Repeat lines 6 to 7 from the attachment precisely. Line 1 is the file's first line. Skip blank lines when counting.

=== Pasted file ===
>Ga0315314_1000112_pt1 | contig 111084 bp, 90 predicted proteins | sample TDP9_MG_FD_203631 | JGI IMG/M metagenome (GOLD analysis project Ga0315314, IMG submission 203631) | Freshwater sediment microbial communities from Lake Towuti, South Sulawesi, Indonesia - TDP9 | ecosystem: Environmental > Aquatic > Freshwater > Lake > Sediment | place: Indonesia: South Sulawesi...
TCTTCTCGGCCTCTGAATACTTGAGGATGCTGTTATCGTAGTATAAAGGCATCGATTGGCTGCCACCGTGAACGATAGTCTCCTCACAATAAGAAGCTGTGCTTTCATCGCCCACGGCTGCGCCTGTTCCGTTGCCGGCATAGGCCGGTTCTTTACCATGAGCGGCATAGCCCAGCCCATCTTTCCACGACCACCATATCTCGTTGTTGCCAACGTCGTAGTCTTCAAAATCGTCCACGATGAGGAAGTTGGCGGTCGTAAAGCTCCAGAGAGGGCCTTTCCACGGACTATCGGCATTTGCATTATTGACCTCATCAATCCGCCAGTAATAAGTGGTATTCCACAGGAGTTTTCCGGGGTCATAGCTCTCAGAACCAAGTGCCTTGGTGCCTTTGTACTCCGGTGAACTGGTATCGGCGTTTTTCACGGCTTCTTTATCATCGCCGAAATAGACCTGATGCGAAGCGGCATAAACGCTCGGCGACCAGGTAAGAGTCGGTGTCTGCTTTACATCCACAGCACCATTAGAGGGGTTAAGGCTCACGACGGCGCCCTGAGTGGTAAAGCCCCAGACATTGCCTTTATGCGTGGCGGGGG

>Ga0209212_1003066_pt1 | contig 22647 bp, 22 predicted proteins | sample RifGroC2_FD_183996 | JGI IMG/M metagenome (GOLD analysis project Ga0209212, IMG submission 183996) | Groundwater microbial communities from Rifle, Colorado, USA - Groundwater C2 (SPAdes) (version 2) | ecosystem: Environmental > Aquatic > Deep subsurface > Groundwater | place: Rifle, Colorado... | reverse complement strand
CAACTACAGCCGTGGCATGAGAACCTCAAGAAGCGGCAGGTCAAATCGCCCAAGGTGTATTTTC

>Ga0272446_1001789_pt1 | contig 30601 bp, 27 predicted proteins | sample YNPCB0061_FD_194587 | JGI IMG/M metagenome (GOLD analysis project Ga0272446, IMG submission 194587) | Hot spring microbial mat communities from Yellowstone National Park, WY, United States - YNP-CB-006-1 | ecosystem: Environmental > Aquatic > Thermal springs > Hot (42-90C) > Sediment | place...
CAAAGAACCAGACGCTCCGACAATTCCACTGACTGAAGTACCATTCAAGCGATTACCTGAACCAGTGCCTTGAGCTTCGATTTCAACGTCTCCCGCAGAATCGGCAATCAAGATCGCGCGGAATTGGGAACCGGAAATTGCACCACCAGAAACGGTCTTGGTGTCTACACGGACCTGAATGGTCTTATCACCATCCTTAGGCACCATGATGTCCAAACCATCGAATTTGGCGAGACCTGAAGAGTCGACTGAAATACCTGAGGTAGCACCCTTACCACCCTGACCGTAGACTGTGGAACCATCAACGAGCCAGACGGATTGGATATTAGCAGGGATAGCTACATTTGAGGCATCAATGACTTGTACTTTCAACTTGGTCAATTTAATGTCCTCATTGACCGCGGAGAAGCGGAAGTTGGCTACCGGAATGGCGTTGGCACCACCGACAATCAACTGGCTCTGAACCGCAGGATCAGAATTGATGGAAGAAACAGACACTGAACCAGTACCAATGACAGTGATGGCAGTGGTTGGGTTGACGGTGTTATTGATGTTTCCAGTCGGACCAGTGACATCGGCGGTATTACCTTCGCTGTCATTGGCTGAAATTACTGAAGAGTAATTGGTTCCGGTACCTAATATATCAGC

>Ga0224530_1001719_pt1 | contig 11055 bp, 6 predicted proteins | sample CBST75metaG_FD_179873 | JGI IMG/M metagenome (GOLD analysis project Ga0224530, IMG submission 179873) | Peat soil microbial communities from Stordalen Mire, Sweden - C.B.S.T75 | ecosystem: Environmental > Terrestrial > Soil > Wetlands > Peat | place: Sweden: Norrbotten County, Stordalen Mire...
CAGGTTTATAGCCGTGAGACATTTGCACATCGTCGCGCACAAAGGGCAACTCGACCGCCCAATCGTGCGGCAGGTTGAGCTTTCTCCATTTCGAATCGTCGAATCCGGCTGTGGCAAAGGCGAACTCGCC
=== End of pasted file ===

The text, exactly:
CAAAGAACCAGACGCTCCGACAATTCCACTGACTGAAGTACCATTCAAGCGATTACCTGAACCAGTGCCTTGAGCTTCGATTTCAACGTCTCCCGCAGAATCGGCAATCAAGATCGCGCGGAATTGGGAACCGGAAATTGCACCACCAGAAACGGTCTTGGTGTCTACACGGACCTGAATGGTCTTATCACCATCCTTAGGCACCATGATGTCCAAACCATCGAATTTGGCGAGACCTGAAGAGTCGACTGAAATACCTGAGGTAGCACCCTTACCACCCTGACCGTAGACTGTGGAACCATCAACGAGCCAGACGGATTGGATATTAGCAGGGATAGCTACATTTGAGGCATCAATGACTTGTACTTTCAACTTGGTCAATTTAATGTCCTCATTGACCGCGGAGAAGCGGAAGTTGGCTACCGGAATGGCGTTGGCACCACCGACAATCAACTGGCTCTGAACCGCAGGATCAGAATTGATGGAAGAAACAGACACTGAACCAGTACCAATGACAGTGATGGCAGTGGTTGGGTTGACGGTGTTATTGATGTTTCCAGTCGGACCAGTGACATCGGCGGTATTACCTTCGCTGTCATTGGCTGAAATTACTGAAGAGTAATTGGTTCCGGTACCTAATATATCAGC

>Ga0224530_1001719_pt1 | contig 11055 bp, 6 predicted proteins | sample CBST75metaG_FD_179873 | JGI IMG/M metagenome (GOLD analysis project Ga0224530, IMG submission 179873) | Peat soil microbial communities from Stordalen Mire, Sweden - C.B.S.T75 | ecosystem: Environmental > Terrestrial > Soil > Wetlands > Peat | place: Sweden: Norrbotten County, Stordalen Mire...